Skip to main content

Using intervention mapping to develop a theory-driven, group-based complex intervention to support self-management of osteoarthritis and low back pain (SOLAS)

Abstract

Background

The Medical Research Council framework provides a useful general approach to designing and evaluating complex interventions, but does not provide detailed guidance on how to do this and there is little evidence of how this framework is applied in practice. This study describes the use of intervention mapping (IM) in the design of a theory-driven, group-based complex intervention to support self-management (SM) of patients with osteoarthritis (OA) and chronic low back pain (CLBP) in Ireland’s primary care health system.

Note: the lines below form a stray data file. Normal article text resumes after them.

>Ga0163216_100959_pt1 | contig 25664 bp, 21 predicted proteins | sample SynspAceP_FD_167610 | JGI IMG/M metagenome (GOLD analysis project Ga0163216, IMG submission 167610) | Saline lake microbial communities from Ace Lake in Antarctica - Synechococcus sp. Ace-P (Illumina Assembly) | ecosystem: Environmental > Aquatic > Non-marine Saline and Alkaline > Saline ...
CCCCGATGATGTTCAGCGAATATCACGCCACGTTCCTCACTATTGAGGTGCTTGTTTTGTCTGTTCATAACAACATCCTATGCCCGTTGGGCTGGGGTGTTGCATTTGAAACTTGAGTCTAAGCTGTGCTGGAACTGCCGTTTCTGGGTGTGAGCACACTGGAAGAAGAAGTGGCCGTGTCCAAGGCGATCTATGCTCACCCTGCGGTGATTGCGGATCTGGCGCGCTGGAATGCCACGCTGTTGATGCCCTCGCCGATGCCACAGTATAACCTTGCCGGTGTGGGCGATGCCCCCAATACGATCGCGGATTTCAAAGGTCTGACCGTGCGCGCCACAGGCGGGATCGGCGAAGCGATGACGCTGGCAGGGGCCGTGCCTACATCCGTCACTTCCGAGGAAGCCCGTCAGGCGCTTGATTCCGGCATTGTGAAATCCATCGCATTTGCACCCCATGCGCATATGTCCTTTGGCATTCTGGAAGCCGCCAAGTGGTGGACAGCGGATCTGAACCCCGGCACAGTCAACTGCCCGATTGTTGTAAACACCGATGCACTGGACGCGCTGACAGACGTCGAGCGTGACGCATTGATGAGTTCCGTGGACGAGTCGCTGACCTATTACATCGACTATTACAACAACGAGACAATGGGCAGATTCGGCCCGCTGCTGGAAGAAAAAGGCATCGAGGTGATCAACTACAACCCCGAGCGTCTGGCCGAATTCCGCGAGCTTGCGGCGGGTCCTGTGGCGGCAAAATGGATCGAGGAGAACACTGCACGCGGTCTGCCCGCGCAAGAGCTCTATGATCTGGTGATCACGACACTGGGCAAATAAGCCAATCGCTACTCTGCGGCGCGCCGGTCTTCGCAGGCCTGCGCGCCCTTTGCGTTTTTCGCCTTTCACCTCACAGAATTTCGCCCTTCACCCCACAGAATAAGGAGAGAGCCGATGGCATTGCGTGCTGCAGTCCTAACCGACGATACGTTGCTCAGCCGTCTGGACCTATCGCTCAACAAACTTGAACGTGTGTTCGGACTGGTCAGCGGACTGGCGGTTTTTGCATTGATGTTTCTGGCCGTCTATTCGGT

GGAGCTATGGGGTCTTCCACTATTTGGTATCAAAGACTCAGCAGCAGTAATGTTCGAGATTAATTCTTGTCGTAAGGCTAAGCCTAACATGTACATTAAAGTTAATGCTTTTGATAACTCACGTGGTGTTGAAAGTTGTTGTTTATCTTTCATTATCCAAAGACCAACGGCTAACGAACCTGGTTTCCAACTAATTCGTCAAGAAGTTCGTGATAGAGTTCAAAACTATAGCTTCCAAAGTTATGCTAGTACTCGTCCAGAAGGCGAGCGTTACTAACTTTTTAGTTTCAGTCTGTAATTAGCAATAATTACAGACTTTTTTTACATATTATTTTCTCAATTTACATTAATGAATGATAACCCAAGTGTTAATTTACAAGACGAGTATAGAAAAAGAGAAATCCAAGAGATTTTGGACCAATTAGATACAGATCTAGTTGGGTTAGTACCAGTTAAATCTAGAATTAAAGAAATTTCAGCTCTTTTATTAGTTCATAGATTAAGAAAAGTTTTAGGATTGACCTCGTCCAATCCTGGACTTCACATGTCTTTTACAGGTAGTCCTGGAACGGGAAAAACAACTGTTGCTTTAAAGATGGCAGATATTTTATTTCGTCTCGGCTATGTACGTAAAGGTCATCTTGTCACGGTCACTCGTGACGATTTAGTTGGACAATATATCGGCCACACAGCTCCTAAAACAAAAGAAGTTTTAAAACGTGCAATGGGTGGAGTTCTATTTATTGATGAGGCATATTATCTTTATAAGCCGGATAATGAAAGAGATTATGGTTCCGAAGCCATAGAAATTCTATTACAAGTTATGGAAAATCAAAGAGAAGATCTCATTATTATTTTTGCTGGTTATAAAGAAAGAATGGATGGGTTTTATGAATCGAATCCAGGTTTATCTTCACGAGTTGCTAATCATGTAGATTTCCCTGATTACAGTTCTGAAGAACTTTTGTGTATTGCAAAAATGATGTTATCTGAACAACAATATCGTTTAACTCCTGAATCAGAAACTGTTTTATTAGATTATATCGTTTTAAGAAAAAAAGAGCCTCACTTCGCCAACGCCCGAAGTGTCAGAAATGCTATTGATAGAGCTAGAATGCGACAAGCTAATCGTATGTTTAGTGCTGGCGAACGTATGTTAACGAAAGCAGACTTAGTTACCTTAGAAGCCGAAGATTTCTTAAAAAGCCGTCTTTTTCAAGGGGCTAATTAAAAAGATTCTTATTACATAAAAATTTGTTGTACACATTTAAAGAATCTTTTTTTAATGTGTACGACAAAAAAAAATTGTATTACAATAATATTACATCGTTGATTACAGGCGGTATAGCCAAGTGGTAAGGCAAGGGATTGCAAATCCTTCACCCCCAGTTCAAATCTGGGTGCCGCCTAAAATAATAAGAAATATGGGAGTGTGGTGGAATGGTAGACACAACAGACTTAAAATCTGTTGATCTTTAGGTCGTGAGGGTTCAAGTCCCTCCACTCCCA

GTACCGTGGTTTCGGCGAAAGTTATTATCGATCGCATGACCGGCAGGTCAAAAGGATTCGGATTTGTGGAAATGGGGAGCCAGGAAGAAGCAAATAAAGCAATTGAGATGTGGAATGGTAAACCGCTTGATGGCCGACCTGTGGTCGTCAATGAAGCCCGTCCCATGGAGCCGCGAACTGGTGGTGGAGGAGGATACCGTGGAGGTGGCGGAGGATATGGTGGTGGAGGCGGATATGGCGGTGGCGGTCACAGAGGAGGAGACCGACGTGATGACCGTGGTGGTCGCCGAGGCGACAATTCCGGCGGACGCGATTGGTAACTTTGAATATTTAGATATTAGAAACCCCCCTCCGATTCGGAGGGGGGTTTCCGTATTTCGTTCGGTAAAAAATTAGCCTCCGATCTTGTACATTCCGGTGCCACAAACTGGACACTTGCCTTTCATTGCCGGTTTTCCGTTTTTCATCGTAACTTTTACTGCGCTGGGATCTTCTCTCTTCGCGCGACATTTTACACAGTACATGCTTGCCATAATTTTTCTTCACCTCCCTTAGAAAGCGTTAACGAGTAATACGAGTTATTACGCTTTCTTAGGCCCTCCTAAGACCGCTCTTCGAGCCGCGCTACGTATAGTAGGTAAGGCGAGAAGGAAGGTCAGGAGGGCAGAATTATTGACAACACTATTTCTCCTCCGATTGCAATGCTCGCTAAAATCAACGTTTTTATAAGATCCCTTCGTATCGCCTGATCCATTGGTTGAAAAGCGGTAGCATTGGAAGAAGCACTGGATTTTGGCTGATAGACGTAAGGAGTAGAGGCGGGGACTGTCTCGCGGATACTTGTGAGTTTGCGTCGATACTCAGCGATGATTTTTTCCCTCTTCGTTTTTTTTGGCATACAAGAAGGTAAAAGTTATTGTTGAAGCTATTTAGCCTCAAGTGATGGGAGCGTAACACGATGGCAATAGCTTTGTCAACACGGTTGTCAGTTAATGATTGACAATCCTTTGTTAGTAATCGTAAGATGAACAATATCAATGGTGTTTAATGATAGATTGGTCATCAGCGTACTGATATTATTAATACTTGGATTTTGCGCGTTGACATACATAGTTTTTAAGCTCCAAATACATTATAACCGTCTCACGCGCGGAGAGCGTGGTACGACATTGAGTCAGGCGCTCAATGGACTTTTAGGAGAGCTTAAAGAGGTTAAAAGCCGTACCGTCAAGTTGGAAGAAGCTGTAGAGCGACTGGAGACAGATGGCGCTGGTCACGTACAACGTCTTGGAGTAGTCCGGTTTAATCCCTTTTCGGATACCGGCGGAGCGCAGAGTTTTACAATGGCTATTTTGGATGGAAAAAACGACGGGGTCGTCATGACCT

Methods

The six steps of the IM protocol were systematically applied to develop the self-management of osteoarthritis and low back pain through activity and skills (SOLAS) intervention through adaptation of the Facilitating Activity and Self-management in Arthritis (FASA) intervention. A needs assessment including literature reviews, interviews with patients and physiotherapists and resource evaluation was completed to identify the programme goals, determinants of SM behaviour, consolidated definition of SM and required adaptations to FASA to meet health service and patient needs and the evidence. The resultant SOLAS intervention behavioural outcomes, performance and change objectives were specified and practical application methods selected, followed by organised programme, adoption, implementation and evaluation plans underpinned by behaviour change theory.